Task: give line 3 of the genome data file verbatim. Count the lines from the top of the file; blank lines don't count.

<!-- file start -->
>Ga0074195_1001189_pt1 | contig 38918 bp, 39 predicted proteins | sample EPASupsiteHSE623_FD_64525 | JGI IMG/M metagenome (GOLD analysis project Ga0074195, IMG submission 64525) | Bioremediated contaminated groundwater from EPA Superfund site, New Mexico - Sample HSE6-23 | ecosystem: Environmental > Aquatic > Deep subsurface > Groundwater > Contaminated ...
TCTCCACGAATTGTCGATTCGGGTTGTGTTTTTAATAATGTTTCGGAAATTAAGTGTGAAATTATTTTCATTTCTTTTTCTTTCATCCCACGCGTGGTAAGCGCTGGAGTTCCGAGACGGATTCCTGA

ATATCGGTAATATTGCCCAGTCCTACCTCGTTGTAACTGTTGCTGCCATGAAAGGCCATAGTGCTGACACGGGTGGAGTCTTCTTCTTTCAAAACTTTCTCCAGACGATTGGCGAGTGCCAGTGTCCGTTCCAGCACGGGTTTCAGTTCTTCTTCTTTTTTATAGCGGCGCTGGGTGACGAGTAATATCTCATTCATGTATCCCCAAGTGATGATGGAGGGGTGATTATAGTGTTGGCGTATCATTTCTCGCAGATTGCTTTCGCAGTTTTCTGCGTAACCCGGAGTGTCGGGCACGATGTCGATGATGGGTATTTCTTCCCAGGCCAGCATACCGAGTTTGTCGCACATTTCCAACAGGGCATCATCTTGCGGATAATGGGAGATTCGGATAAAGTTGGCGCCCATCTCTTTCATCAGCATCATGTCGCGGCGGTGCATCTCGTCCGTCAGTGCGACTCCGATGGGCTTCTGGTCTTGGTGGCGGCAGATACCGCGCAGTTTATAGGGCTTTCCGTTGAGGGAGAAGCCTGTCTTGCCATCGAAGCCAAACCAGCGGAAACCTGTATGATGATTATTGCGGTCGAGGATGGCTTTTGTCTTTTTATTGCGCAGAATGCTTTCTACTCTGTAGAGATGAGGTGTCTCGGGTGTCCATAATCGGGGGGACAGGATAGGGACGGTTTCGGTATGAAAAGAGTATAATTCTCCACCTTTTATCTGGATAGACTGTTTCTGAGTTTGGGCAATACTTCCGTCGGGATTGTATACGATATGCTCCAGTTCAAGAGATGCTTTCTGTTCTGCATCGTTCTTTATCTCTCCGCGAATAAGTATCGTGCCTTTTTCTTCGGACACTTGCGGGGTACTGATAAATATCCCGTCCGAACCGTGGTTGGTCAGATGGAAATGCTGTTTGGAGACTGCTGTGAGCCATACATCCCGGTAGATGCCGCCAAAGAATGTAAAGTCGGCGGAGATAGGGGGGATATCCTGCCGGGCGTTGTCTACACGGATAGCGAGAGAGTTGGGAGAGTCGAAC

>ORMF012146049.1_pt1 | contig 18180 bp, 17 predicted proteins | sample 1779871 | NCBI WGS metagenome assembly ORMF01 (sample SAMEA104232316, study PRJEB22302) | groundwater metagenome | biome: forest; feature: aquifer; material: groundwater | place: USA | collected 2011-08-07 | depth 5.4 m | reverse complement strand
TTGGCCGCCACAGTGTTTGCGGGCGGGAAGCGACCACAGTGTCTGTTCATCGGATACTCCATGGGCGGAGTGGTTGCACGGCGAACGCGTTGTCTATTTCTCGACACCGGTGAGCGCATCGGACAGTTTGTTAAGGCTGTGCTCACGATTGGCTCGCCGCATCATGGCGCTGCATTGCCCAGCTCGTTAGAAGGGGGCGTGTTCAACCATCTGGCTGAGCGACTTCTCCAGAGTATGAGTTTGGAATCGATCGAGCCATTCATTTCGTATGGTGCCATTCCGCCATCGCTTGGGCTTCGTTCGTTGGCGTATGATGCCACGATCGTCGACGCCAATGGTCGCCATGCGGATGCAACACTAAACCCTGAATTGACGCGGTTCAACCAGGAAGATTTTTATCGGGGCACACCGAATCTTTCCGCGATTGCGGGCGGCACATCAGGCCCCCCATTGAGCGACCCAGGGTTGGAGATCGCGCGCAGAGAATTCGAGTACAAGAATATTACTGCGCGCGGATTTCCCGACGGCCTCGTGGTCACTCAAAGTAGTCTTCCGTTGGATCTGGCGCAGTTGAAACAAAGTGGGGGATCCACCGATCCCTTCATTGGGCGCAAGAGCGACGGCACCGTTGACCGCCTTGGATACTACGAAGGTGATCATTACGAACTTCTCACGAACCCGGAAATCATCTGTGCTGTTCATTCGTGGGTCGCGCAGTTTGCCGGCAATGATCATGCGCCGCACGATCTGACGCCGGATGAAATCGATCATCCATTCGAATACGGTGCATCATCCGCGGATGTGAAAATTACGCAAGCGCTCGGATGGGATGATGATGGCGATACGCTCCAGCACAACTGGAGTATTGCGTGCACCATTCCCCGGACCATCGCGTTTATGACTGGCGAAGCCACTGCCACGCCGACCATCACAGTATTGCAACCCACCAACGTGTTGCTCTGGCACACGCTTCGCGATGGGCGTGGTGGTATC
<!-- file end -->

ATATCGGTAATATTGCCCAGTCCTACCTCGTTGTAACTGTTGCTGCCATGAAAGGCCATAGTGCTGACACGGGTGGAGTCTTCTTCTTTCAAAACTTTCTCCAGACGATTGGCGAGTGCCAGTGTCCGTTCCAGCACGGGTTTCAGTTCTTCTTCTTTTTTATAGCGGCGCTGGGTGACGAGTAATATCTCATTCATGTATCCCCAAGTGATGATGGAGGGGTGATTATAGTGTTGGCGTATCATTTCTCGCAGATTGCTTTCGCAGTTTTCTGCGTAACCCGGAGTGTCGGGCACGATGTCGATGATGGGTATTTCTTCCCAGGCCAGCATACCGAGTTTGTCGCACATTTCCAACAGGGCATCATCTTGCGGATAATGGGAGATTCGGATAAAGTTGGCGCCCATCTCTTTCATCAGCATCATGTCGCGGCGGTGCATCTCGTCCGTCAGTGCGACTCCGATGGGCTTCTGGTCTTGGTGGCGGCAGATACCGCGCAGTTTATAGGGCTTTCCGTTGAGGGAGAAGCCTGTCTTGCCATCGAAGCCAAACCAGCGGAAACCTGTATGATGATTATTGCGGTCGAGGATGGCTTTTGTCTTTTTATTGCGCAGAATGCTTTCTACTCTGTAGAGATGAGGTGTCTCGGGTGTCCATAATCGGGGGGACAGGATAGGGACGGTTTCGGTATGAAAAGAGTATAATTCTCCACCTTTTATCTGGATAGACTGTTTCTGAGTTTGGGCAATACTTCCGTCGGGATTGTATACGATATGCTCCAGTTCAAGAGATGCTTTCTGTTCTGCATCGTTCTTTATCTCTCCGCGAATAAGTATCGTGCCTTTTTCTTCGGACACTTGCGGGGTACTGATAAATATCCCGTCCGAACCGTGGTTGGTCAGATGGAAATGCTGTTTGGAGACTGCTGTGAGCCATACATCCCGGTAGATGCCGCCAAAGAATGTAAAGTCGGCGGAGATAGGGGGGATATCCTGCCGGGCGTTGTCTACACGGATAGCGAGAGAGTTGGGAGAGTCGAAC